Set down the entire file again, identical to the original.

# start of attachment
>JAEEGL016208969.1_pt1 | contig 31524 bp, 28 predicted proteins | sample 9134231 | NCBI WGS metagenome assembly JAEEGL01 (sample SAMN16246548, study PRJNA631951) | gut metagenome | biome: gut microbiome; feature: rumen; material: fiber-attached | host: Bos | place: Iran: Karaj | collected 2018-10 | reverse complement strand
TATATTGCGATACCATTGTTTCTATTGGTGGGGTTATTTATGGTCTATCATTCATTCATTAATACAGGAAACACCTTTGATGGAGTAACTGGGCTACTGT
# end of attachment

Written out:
>JAEEGL016208969.1_pt1 | contig 31524 bp, 28 predicted proteins | sample 9134231 | NCBI WGS metagenome assembly JAEEGL01 (sample SAMN16246548, study PRJNA631951) | gut metagenome | biome: gut microbiome; feature: rumen; material: fiber-attached | host: Bos | place: Iran: Karaj | collected 2018-10 | reverse complement strand
TATATTGCGATACCATTGTTTCTATTGGTGGGGTTATTTATGGTCTATCATTCATTCATTAATACAGGAAACACCTTTGATGGAGTAACTGGGCTACTGT